UNION SPRINGS, Ala. (WSFA) - Some controversy is brewing in Union Springs between concerned citizens, local leaders, and a mental health facility. It involves transferring people who got in trouble with the law but who were found not guilty by mental defect.
An unholy alliance is developing between Eastside Baptist Church in Union Springs and East Central Mental Health headquartered in Troy some 30 minutes away. The uneasiness could be felt through Tom Pugh.
“If it comes, you feel like you might need to put your gun on, get your Bible and go to church," Pugh said. "If they get out, you have no idea what they’ll do.”
This is the issue at hand; East Central wants to transfer up to 15 patients who ran afoul with the law but were found not guilty by mental defect. The clients would stay in Union Springs, a property owned by East Central Mental Health, and continue their treatments. The facility is right across the street from the church at Holcombe Avenue and Abercrombie Street, just blocks from downtown.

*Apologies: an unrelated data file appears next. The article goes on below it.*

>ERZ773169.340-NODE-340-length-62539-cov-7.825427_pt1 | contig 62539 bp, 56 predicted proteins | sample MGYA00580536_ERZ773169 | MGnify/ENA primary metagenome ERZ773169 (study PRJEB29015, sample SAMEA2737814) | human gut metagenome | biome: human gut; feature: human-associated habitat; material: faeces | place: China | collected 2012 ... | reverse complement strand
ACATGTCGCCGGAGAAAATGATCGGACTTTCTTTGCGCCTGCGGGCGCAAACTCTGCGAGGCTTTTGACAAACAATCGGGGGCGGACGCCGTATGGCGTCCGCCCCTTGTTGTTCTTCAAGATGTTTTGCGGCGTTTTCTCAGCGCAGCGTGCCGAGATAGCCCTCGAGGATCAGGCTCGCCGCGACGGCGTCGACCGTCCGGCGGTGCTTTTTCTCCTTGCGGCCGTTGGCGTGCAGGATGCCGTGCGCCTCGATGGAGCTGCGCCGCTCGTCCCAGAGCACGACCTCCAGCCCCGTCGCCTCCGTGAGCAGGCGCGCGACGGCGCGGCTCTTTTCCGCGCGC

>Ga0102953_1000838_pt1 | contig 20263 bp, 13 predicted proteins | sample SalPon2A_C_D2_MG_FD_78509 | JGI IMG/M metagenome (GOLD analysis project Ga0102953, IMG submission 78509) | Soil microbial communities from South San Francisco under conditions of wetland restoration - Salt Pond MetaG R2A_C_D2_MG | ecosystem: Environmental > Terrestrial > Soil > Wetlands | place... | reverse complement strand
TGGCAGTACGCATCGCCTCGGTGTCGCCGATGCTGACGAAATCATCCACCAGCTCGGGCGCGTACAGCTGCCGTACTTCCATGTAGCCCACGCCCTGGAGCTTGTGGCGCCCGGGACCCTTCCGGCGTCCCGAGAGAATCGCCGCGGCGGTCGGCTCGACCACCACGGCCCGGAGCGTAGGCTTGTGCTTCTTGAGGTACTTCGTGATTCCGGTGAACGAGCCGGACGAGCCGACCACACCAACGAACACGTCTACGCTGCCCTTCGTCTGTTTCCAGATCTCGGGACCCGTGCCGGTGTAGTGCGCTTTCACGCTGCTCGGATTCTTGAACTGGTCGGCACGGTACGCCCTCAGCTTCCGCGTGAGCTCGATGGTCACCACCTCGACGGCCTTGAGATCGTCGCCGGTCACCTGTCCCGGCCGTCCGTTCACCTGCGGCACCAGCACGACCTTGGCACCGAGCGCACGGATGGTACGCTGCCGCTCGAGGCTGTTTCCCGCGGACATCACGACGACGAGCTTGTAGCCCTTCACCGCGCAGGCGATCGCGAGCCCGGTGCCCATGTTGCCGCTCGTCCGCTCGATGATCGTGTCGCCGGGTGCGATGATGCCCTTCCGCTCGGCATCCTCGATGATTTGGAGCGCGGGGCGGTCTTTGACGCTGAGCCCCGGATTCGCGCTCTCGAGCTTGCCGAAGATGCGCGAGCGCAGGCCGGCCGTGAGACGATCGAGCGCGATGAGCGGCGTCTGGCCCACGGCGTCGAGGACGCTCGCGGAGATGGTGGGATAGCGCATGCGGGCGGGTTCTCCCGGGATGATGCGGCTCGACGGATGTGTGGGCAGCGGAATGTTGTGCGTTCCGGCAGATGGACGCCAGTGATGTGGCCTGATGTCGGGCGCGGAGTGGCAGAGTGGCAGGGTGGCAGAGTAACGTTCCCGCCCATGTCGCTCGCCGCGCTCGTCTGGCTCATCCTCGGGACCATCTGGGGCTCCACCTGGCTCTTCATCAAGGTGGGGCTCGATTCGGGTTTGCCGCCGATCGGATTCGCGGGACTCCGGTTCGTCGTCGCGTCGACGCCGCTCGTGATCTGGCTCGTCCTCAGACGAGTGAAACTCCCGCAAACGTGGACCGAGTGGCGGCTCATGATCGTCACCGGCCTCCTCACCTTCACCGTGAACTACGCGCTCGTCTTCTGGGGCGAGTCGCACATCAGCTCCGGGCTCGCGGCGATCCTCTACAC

“I think the community is overdramatizing the type patients we’re moving," said East Central Mental Health Executive Director Don Schofield. “We will be moving individuals who are stable and who have been in treatment in state facilities.”
The concern rose to a level where the Union Springs city council called an emergency meeting Friday morning. The topic? Hire an attorney to see if the move can be blocked. The council voted unanimously to hire local attorney Lynn Jinks for more than $300 an hour.
“There is always a first time, and I don’t want it to happen in Union Springs,” said Union Springs Mayor Saint James.
“They will be going into a very secure facility,” Schofield stated.
Concerned citizens like Pugh and local leaders say they don’t understand why the new patients won’t be brought here to the Bullock County Correctional Facility, a state prison equipped with mental health services.
“These people have been adjudicated not guilty by reason of insanity and the people at the prison are, in fact, guilty and serving a criminal time in the prison system,” Schofield explained.
Pugh insists this is not about denying medical care for those with mental health challenges but more about finding peace of mind at the intersection of worry and faith. “I just don’t think this is the place,” Pugh said.
Schofield says the facility in Union Springs currently serves those who are in acute phases of mental illness.